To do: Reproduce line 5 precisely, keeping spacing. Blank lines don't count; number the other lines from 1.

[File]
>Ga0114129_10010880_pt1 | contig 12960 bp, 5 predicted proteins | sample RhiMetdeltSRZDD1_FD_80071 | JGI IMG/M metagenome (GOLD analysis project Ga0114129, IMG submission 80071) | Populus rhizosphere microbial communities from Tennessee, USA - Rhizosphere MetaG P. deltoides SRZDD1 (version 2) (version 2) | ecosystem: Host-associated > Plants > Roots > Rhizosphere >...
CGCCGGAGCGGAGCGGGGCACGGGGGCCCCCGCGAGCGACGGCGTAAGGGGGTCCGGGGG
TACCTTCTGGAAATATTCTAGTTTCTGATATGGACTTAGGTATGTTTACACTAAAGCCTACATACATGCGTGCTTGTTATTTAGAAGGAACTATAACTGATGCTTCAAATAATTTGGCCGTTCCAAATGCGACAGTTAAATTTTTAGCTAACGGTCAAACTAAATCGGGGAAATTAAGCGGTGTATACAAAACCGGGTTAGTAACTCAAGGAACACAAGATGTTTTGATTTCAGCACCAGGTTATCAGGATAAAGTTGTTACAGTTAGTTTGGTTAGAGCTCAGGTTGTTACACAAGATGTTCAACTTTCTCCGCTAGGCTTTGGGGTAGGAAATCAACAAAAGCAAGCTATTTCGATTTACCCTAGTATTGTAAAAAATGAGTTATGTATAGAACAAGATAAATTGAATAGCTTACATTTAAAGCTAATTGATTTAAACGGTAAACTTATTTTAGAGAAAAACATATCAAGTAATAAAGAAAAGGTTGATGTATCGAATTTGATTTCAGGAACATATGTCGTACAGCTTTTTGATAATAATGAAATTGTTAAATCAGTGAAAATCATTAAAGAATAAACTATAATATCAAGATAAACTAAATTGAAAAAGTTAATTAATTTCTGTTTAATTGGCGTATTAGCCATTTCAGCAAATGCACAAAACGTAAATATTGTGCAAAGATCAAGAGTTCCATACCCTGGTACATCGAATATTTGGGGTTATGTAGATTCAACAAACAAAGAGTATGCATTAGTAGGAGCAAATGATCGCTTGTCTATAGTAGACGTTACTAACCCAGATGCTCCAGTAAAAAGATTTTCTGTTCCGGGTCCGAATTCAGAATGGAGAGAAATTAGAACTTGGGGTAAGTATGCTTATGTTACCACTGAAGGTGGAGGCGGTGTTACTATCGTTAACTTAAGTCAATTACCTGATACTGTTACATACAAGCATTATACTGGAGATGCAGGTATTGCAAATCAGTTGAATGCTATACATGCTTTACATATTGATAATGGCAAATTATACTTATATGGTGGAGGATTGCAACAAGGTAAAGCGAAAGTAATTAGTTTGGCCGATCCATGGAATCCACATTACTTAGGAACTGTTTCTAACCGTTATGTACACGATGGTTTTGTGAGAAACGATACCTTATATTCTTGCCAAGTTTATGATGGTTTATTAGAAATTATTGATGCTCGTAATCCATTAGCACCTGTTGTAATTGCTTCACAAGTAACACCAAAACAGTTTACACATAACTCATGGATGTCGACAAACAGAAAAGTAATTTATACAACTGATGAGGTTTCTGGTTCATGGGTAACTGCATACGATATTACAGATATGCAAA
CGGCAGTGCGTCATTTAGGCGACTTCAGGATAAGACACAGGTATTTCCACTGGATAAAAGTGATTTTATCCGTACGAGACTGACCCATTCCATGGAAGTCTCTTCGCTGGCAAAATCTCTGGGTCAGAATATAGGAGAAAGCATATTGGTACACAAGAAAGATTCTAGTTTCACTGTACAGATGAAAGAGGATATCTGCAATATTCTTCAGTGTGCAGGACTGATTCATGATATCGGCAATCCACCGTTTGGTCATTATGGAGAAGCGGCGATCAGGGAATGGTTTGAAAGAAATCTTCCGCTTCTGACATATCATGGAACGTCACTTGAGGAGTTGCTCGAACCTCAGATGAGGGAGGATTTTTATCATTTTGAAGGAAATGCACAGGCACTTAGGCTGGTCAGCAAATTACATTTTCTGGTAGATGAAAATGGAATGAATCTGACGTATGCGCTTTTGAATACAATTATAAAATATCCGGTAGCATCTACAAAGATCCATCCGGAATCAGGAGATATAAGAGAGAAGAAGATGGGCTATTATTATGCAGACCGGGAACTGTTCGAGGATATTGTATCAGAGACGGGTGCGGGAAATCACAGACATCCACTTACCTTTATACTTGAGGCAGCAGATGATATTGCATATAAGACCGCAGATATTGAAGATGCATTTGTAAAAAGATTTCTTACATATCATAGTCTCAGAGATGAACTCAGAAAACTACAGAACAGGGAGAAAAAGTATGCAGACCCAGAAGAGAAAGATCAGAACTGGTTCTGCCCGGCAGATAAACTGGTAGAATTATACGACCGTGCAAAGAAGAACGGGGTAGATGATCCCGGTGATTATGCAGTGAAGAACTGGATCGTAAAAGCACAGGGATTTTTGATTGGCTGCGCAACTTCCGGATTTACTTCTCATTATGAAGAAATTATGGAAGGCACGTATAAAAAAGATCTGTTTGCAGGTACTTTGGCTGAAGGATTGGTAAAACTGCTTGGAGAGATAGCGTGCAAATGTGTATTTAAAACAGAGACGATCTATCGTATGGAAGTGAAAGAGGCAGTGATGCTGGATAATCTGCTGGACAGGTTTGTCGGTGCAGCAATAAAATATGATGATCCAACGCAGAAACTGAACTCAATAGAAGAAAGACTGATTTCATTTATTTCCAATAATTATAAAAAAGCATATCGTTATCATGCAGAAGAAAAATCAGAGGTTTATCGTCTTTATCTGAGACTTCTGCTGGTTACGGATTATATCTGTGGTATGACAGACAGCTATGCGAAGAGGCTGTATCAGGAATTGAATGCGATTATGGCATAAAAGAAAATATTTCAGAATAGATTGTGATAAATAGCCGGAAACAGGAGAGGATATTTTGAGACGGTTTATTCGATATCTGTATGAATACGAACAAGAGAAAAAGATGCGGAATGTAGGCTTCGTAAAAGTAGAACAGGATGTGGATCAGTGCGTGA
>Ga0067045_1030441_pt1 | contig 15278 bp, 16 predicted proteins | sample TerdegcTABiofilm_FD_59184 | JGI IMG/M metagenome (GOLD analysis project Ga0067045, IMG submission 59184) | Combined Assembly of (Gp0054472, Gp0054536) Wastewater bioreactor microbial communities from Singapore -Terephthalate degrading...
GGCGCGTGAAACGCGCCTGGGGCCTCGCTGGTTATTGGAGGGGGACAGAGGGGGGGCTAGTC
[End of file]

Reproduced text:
>Ga0067045_1030441_pt1 | contig 15278 bp, 16 predicted proteins | sample TerdegcTABiofilm_FD_59184 | JGI IMG/M metagenome (GOLD analysis project Ga0067045, IMG submission 59184) | Combined Assembly of (Gp0054472, Gp0054536) Wastewater bioreactor microbial communities from Singapore -Terephthalate degrading...